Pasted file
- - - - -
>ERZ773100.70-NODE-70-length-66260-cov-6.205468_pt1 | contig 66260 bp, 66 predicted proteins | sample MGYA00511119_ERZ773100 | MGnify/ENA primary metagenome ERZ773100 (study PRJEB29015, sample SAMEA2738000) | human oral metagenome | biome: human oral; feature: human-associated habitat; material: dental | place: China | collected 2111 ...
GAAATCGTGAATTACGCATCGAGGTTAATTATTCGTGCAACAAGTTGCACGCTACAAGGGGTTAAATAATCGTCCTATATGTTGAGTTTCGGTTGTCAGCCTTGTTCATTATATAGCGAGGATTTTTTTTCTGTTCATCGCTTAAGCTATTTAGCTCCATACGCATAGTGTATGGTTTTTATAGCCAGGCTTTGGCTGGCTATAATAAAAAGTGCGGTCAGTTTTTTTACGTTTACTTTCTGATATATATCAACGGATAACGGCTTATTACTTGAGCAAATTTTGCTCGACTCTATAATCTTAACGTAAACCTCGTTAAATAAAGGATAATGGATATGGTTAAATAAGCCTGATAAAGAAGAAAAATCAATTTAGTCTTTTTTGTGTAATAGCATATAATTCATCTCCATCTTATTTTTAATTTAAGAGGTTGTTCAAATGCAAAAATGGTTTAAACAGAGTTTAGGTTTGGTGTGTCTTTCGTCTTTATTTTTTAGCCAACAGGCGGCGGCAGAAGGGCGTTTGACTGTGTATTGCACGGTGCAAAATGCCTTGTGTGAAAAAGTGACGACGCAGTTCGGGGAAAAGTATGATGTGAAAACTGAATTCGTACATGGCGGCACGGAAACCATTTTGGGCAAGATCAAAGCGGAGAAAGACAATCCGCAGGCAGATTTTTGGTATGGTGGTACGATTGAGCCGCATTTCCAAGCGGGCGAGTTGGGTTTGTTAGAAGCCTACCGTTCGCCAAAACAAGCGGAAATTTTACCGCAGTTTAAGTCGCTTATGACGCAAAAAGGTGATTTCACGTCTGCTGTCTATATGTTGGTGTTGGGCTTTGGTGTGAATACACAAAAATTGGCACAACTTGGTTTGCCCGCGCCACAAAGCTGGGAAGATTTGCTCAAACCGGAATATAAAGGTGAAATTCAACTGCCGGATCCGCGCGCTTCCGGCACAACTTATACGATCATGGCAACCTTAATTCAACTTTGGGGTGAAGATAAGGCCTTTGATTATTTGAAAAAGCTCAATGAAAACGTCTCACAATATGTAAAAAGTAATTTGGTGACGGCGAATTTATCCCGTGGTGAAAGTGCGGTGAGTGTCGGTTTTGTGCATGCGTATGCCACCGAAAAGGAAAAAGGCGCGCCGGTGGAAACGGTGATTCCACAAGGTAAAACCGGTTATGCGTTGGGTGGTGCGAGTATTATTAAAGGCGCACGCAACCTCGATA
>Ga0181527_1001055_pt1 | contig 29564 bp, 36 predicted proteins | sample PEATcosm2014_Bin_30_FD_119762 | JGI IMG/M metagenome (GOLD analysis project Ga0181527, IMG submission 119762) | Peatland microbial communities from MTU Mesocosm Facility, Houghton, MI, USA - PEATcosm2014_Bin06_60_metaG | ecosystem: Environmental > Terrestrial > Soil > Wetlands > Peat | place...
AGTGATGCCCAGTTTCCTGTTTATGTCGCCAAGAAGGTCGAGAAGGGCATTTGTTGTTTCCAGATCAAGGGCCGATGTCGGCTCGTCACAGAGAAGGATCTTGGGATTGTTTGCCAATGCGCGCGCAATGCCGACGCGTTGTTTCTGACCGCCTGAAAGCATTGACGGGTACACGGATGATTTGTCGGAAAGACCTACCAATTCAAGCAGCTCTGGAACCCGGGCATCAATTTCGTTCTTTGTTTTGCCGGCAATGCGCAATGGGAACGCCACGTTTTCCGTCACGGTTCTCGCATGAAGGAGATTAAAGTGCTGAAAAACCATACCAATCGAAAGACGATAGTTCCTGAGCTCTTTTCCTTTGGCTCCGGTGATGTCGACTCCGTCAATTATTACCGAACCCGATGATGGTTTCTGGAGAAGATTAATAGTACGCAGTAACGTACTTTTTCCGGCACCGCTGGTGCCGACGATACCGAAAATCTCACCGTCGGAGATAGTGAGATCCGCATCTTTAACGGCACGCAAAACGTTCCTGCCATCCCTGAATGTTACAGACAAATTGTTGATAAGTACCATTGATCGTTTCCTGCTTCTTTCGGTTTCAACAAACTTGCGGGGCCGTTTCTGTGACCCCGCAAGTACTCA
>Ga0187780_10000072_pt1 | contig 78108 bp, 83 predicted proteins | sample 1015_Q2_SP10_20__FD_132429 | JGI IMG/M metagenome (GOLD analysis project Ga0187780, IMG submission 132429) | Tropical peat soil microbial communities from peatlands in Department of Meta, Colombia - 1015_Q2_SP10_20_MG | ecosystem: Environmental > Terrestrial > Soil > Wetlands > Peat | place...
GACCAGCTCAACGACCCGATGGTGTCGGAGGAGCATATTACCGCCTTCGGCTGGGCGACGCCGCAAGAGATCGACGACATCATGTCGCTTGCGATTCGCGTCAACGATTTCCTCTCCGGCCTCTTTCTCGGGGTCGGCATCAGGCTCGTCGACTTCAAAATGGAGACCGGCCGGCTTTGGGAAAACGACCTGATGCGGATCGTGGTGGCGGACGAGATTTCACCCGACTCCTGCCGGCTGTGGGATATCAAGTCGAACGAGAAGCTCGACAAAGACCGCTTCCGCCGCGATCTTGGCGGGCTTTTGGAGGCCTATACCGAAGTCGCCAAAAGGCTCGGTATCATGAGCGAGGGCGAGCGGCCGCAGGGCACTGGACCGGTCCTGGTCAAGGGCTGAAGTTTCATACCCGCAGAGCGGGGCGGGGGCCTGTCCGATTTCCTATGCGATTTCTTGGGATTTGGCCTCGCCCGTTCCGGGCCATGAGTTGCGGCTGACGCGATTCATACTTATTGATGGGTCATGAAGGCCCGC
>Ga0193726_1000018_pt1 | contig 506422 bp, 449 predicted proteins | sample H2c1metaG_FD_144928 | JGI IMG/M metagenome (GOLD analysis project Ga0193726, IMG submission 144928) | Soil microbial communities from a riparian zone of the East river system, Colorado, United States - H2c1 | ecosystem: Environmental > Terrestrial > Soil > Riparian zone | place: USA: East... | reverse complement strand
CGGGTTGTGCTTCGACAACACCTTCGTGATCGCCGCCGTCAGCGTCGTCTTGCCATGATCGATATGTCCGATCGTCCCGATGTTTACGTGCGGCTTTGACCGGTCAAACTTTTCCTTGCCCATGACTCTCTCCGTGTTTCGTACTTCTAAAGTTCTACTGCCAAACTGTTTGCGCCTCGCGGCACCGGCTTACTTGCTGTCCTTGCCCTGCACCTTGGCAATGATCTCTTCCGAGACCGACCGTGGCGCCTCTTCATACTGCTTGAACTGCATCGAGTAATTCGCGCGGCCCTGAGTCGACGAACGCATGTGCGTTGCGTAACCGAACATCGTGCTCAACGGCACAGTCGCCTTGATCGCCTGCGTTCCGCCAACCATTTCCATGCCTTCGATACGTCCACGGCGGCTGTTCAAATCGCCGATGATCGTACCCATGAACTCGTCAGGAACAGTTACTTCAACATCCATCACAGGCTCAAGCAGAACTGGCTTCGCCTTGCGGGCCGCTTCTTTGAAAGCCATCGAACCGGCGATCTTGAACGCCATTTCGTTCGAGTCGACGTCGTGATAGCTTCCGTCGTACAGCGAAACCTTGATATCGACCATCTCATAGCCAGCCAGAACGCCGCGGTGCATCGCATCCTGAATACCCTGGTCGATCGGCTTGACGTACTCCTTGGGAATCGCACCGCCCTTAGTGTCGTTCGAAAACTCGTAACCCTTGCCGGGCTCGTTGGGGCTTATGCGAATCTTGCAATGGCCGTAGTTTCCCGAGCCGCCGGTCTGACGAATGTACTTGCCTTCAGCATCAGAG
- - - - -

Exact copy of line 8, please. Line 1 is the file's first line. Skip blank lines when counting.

CGGGTTGTGCTTCGACAACACCTTCGTGATCGCCGCCGTCAGCGTCGTCTTGCCATGATCGATATGTCCGATCGTCCCGATGTTTACGTGCGGCTTTGACCGGTCAAACTTTTCCTTGCCCATGACTCTCTCCGTGTTTCGTACTTCTAAAGTTCTACTGCCAAACTGTTTGCGCCTCGCGGCACCGGCTTACTTGCTGTCCTTGCCCTGCACCTTGGCAATGATCTCTTCCGAGACCGACCGTGGCGCCTCTTCATACTGCTTGAACTGCATCGAGTAATTCGCGCGGCCCTGAGTCGACGAACGCATGTGCGTTGCGTAACCGAACATCGTGCTCAACGGCACAGTCGCCTTGATCGCCTGCGTTCCGCCAACCATTTCCATGCCTTCGATACGTCCACGGCGGCTGTTCAAATCGCCGATGATCGTACCCATGAACTCGTCAGGAACAGTTACTTCAACATCCATCACAGGCTCAAGCAGAACTGGCTTCGCCTTGCGGGCCGCTTCTTTGAAAGCCATCGAACCGGCGATCTTGAACGCCATTTCGTTCGAGTCGACGTCGTGATAGCTTCCGTCGTACAGCGAAACCTTGATATCGACCATCTCATAGCCAGCCAGAACGCCGCGGTGCATCGCATCCTGAATACCCTGGTCGATCGGCTTGACGTACTCCTTGGGAATCGCACCGCCCTTAGTGTCGTTCGAAAACTCGTAACCCTTGCCGGGCTCGTTGGGGCTTATGCGAATCTTGCAATGGCCGTAGTTTCCCGAGCCGCCGGTCTGACGAATGTACTTGCCTTCAGCATCAGAG